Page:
A child of northern Wisconsin, Anderson grew up in a household where the family trade was rendering slaughterhouse byproducts, the living room piano was a piece of furniture that no one played, and the mantelpiece was lined with trophies for polka dancing.
“My parents hated piano lessons,” Anderson recalls. “So they swore when they had kids they were never going to force them to learn to play the piano. The only time the piano got played was when my uncle would come over and bang out The Beer Barrel Polka!”
While the piano lay dormant, Anderson discovered a love for singing, a love she would sometimes unabashedly display to total strangers. “I would walk up to people in the grocery store and ask if I could sing and dance for them. My mother would get embarrassed. But most people liked it.” - Helane Anderson
“I would walk up to people in the grocery store and ask if I could sing and dance for them. My mother would get embarrassed. But most people liked it.”
Over time, that poor, neglected piano, like a magnetic field, began to attract Anderson’s attention. “When I was 10, I told my parents they could keep my allowance if I could take piano lessons.”
Anderson’s rapidly evolving piano skill led to a B.M. degree in piano performance from Salem College in North Carolina. But like many a young pianist, the reality sank in that she was not destined for superstardom.
“I resigned myself to the reality that I was never going to be a concert pianist, that I would probably end up teaching piano in some small college in the middle of nowhere.”
She refocused her goals and received a Masters in Arts Administration from Indiana University. It was during this time, Anderson says, that she had her first real exposure to Eastern music, which was a featured element of the university’s renowned Tibetan Center (a frequent stopover for the Dalai Lama).
Diploma in hand, Anderson moved to New York where she found work in music management and public relations, and spent five years with the music firm of Boosey & Hawkes.
It was eight years ago, following the death of her father, she was offered the position of Artistic Administrator of the Los Angeles Philharmonic. It was a move that changed more than Anderson’s geographical location.
“In New York I was never able to tap into my spiritual side,” she explains. “New York is a head-oriented place. L.A. lends itself to a sense of spiritual openness.”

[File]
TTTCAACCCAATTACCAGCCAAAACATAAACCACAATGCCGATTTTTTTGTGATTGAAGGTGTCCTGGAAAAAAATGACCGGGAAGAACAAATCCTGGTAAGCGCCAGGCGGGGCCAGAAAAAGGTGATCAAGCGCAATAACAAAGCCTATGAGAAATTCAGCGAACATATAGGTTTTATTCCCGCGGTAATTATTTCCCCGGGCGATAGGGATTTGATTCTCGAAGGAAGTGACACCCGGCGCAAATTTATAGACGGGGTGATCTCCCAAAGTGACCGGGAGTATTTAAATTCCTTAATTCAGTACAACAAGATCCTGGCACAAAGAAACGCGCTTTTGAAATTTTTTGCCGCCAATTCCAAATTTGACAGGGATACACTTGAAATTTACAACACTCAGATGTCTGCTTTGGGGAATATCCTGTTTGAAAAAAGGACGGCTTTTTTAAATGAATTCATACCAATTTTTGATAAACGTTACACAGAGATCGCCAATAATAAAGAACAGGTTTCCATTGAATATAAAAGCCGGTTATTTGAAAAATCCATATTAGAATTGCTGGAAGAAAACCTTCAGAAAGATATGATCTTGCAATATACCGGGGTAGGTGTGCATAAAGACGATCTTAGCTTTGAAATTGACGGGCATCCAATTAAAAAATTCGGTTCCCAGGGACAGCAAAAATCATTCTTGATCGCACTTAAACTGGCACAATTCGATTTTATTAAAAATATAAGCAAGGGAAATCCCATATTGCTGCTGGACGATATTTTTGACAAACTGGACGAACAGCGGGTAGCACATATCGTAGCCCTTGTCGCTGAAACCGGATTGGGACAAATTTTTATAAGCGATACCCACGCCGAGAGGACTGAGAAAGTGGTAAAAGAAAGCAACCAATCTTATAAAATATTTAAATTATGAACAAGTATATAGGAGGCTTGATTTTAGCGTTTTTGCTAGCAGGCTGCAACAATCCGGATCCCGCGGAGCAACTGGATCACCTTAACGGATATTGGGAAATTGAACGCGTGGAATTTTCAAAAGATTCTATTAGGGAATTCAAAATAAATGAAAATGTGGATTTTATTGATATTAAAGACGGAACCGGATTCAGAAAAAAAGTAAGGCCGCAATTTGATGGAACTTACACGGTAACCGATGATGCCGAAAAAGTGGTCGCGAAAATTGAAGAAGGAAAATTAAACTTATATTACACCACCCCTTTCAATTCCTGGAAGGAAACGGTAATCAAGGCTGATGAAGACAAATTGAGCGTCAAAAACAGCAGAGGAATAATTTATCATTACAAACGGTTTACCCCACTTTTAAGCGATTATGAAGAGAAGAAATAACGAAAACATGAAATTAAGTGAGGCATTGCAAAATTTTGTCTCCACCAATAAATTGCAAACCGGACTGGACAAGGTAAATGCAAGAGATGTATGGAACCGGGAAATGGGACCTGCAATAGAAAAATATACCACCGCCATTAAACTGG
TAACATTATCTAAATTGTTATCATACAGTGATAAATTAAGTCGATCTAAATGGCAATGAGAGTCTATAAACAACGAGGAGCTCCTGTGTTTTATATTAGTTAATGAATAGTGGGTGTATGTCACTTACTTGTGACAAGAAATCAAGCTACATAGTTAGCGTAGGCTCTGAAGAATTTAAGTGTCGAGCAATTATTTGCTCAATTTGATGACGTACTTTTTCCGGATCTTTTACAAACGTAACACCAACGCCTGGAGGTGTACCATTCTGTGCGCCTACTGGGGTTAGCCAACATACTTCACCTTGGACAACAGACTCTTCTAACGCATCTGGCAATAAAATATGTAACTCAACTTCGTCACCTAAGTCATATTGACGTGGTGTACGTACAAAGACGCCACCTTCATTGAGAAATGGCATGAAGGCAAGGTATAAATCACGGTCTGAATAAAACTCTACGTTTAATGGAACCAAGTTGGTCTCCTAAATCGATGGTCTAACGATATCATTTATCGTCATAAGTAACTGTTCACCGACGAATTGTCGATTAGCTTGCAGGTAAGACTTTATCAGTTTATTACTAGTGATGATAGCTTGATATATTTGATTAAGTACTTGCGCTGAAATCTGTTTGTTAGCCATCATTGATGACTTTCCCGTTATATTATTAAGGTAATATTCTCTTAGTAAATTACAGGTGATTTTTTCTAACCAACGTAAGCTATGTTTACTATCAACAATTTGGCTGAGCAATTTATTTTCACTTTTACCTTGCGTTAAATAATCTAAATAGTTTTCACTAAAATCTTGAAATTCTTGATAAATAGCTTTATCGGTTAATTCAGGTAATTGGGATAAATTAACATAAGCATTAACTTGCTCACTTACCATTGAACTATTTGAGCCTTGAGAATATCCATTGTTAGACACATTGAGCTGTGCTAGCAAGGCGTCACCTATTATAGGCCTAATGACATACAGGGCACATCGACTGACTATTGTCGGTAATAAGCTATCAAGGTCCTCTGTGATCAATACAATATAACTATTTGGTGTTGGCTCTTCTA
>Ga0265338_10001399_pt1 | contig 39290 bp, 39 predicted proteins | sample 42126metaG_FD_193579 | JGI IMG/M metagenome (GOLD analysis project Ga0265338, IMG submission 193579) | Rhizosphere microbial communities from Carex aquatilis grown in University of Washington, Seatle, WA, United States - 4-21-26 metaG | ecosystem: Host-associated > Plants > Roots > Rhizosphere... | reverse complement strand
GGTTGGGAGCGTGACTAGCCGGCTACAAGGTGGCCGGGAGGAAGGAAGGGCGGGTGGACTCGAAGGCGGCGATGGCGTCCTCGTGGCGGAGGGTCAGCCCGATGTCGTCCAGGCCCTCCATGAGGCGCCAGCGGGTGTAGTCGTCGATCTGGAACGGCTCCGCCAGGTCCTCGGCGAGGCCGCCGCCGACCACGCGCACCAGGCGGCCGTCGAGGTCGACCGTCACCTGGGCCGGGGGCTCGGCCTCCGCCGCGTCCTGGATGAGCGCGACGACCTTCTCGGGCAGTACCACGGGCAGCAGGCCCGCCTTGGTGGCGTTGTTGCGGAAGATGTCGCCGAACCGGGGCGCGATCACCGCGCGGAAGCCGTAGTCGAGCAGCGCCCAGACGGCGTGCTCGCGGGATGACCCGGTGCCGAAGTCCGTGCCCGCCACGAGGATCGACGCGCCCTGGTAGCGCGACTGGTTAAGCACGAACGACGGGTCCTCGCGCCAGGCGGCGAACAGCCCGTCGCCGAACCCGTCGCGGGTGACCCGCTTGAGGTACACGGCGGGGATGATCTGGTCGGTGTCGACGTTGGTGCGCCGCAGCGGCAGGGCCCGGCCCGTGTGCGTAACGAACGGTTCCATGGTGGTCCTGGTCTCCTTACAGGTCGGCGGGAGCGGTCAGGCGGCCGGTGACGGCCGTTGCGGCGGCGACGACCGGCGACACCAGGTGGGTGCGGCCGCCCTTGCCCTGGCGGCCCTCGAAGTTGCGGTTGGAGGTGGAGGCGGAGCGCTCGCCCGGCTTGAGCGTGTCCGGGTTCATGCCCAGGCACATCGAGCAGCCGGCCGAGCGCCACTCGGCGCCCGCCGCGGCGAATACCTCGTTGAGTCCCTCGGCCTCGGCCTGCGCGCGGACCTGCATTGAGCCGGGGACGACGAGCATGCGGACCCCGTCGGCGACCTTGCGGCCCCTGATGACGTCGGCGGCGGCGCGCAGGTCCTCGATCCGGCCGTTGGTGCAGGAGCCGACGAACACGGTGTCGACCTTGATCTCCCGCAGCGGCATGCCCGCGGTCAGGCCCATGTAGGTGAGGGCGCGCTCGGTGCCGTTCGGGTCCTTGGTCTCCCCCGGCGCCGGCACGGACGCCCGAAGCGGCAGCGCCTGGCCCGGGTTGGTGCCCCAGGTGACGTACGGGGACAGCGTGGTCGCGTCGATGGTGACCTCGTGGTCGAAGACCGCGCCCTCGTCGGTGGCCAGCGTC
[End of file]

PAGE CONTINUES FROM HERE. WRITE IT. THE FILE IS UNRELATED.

Anderson left the 24/7 world of arts management behind and began an intensive study sound healing, polarity, and cranial-sacral therapy. She took numerous classes and started collecting Tibetan singing bowls. She combined the singing bowls with her own vocalizing, and the result was her own personal interpretation of the Sound Bath, which is what I experienced that evening in Malibu.
“Sound Healing is not a very snappy name,” she says, her former PR-self coming to the fore. “But that’s what it is. Sound Healing is an all-encompassing term that takes in many different forms. Sound is physical matter. What happens in Sound Healing is the use of musical vibrations that penetrate the body, not in a cerebral way, but in a way that takes music to a whole different level of experience.”
“I understand the use of the word performance in relation to sound healing, especially for musicians like myself that have a classical background,” Anderson says. “But I don’t perceive what I do as a performance. I perceive it as the transmitting of energy through sound. And what happens within that space and the moment is different every time. If somebody told me seven years ago this is what I would be doing, I’d be laughing.”
At the conference, Anderson will be conduct a class in “Sound Yoga” on Sunday, Sept. 13, from 8:45-9:45 a.m.
5th International Globe Sound Healing Conference. September 11-14.
Location: The Kaiser Tower, 300 Lakeside Drive, Oakland.
For a complete schedule of workshops, lectures and performances and ordering tickets: soundhealingcenter.com/LoveConf/workshops.html.
Helane Anderson/Sacral Sounds. Sacralsounds.com
For her CD: http://www.cdbaby.com/cd/helaneanderson